Q. Why do we notarize documents?
A. You’ve probably had documents notarized, but did you know why? Is there really a purpose or benefit to having a document notarized? Having a Notary Public witness a signature serves as a powerful risk management tool that prevents fraud and identity theft, among others. Documents are notarized to deter fraud and to ensure they are properly executed. An impartial witness (the Notary) identifies signatories to screen out impostors and to make sure they have entered into agreements knowingly and willingly.
Q. Why is notarization important?
A. Chief among the reasons to have certain documents notarized is that having a document notarized is a deterrent to fraud. Notarization not only makes it more likely that signatories are who they claim they are, but also is mandatory for certain agreements, such as deeds, mortgages, easements, Power of Attorney and living Will.
Q. How does a Notary Public identify a signatory?
A. Generally, the Notary will ask to see a current identification document or card with a photograph, physical description and signature. A driver’s license, military ID or passport will usually be acceptable.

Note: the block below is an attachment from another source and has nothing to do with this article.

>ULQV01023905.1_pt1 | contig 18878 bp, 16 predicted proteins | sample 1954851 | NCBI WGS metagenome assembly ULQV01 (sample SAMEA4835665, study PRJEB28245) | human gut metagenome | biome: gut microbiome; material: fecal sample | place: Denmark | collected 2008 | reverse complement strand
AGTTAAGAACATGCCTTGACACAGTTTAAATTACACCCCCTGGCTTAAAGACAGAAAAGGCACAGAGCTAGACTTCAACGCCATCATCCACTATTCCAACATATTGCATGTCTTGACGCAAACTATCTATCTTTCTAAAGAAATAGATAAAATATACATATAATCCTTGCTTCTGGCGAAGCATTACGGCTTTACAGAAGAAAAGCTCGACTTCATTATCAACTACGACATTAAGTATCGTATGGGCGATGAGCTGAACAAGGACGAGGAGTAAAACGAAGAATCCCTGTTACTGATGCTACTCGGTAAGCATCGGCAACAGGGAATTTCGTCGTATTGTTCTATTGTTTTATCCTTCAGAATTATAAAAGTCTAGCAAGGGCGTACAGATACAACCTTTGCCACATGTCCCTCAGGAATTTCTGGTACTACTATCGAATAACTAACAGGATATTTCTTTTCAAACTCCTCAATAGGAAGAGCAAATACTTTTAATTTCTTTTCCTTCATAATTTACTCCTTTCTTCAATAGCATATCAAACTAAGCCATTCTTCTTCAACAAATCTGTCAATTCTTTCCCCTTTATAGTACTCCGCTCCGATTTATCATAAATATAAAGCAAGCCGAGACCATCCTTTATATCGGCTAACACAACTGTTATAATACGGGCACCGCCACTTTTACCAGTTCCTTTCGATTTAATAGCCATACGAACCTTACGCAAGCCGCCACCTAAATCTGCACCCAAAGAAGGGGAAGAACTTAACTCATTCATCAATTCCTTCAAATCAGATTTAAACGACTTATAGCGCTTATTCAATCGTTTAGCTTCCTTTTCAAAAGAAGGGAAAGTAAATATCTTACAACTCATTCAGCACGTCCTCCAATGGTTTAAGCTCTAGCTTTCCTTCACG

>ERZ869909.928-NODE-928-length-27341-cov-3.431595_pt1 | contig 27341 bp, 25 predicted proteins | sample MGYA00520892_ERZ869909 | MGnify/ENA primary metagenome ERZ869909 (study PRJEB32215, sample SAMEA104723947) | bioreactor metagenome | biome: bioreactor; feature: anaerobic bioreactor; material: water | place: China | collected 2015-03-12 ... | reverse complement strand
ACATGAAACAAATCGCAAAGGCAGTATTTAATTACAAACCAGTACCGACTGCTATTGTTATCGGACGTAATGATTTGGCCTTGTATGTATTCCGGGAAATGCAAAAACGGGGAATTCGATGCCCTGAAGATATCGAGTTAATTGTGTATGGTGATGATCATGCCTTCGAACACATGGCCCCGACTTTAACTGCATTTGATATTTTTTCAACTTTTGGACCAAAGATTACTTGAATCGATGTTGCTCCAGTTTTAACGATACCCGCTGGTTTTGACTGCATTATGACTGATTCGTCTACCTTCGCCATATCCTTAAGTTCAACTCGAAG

Q. Is notarization a legal requirement?
A. For most documents, yes. Certain affidavits, deeds and Power of Attorney may not be legally binding unless they are properly notarized. With other documents, no. Private entities and individuals may require notarization to strengthen the document and to protect it from fraud.
Q. Does notarization make a document “true” or “legal?”
A. No. A notarization typically means the signatory acknowledged to the Notary that he or she signed the document or vouched under oath or affirmation that the contents of the document were true.
Q. Can a Notary Public give legal advice or prepare legal documents?
A. No. A Notary is forbidden from preparing legal documents or acting as a legal advisor unless he or she has been retained as lawyer. Violators can be prosecuted for the unauthorized practice of law, so a Notary cannot answer your legal questions or provide advice about your particular document.